The above described action is a civil action of which this court has original jurisdiction under the provisions of Title 28, United States code, Section 1331, and is one which may be removed to this court by the petitioner, defendant therein, pursuant to the provisions of Title 28, United States Code, Section 1441 in that the Plaintiffs are identical in both actions and the defendants in the Supreme Court actions ... are the officers and the directors of the defendant corporation ... in the District Court action.

Petition for Removal, filed April 2, 1982, at 2.

B. General Principles

Congress has provided in § 1441 that the federal district courts may assume jurisdiction over an action commenced in state court if, inter alia, that action could have been commenced by the plaintiff(s) in federal court under the court's original jurisdiction.8 Before approving a petition for removal, the court must be satisfied that 1) the court from which the action has been removed acquired both subject matter and personal jurisdiction,9 and 2) the subject matter of the removed action is within its original jurisdiction. The second requirement must be satisfied by review of the allegations in the state court complaint, uncolored by potential or asserted defenses or counterclaims of the defendant(s). As explained by the court in Committee of Interns and Residents v. N.Y. State Labor Relations Board, 420 F.Supp. 826, 831 (S.D. N.Y.1976):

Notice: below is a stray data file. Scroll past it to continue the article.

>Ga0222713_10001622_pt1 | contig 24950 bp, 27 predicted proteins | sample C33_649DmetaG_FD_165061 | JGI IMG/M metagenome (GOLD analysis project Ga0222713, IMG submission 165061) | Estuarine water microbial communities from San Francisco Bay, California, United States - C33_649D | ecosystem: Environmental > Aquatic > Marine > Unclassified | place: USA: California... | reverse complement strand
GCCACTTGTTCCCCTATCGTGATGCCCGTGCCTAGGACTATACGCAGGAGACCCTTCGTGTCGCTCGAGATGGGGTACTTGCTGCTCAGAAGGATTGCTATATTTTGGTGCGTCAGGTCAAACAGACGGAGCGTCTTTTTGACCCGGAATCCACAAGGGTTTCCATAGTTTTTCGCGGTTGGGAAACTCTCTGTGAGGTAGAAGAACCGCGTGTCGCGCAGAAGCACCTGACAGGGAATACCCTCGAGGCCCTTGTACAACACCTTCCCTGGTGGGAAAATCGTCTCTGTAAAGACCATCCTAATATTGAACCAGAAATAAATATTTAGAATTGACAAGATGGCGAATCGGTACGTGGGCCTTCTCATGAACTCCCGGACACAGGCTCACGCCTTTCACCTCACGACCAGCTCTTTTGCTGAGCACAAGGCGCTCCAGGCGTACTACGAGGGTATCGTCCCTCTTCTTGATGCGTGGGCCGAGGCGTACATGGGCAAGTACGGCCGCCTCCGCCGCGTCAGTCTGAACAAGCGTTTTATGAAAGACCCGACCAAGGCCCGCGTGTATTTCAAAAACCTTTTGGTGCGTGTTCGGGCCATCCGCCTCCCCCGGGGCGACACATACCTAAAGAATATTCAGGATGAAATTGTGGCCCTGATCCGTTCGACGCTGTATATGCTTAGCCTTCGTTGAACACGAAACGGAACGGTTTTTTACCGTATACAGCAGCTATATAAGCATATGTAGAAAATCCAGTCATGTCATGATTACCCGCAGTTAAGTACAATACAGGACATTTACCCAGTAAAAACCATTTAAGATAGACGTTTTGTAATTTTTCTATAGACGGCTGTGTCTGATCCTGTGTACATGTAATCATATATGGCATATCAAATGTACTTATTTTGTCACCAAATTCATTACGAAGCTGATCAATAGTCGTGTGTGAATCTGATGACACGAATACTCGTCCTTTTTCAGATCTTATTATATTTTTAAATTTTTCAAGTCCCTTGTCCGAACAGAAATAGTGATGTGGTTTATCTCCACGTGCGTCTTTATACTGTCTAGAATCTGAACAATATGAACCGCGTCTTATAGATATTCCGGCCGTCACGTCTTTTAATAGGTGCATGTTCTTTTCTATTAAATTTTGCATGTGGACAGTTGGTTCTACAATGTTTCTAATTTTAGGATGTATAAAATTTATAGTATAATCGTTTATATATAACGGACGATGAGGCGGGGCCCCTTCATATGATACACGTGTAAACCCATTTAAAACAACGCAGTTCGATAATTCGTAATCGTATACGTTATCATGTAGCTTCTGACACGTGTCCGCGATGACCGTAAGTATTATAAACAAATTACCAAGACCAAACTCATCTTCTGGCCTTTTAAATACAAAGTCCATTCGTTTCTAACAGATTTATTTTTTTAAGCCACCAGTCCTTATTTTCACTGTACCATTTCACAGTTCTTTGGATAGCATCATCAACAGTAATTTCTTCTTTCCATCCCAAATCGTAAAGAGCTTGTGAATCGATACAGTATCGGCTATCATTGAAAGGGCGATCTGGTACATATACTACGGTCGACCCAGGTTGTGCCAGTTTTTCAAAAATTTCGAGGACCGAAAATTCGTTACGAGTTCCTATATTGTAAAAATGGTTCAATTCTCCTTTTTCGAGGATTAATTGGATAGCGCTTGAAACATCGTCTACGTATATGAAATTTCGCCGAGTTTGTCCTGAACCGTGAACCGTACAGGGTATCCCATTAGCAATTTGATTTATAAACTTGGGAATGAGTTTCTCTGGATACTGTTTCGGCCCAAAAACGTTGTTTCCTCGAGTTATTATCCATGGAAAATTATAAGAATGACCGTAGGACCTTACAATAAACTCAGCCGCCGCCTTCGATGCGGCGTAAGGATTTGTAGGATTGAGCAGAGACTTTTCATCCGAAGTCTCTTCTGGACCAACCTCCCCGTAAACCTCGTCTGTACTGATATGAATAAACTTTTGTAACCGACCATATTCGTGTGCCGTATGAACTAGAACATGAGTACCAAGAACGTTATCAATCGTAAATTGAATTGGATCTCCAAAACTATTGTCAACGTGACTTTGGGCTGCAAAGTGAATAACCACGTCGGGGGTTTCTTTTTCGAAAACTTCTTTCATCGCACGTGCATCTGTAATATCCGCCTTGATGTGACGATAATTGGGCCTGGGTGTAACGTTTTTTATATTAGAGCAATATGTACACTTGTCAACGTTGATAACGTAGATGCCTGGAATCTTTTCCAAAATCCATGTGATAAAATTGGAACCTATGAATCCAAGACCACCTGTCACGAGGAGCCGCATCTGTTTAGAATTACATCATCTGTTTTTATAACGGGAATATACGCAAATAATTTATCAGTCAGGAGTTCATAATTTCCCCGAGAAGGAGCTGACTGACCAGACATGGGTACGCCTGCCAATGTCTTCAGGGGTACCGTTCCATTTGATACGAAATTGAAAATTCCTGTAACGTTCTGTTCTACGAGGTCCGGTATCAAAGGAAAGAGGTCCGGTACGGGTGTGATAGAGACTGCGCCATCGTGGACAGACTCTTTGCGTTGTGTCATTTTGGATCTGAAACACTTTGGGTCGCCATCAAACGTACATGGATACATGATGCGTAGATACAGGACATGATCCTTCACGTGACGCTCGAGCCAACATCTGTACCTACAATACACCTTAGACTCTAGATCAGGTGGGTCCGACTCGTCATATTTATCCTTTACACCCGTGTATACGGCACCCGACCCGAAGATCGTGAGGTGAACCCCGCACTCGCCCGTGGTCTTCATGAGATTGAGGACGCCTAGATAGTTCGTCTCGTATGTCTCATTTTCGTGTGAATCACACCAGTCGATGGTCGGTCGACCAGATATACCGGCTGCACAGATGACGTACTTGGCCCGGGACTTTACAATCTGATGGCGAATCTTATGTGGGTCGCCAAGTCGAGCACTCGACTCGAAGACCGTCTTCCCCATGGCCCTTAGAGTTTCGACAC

There can be no removal on the basis of a federal question asserted for the first time in defendant's answer or petition for removal. citation These principles were succinctly summarized in Gully v. First National Bank in Meridian, 299 U.S. 109, 112-113, 57 S.Ct. 96, 97-98, 81 L.Ed. 70 (1936), which holds: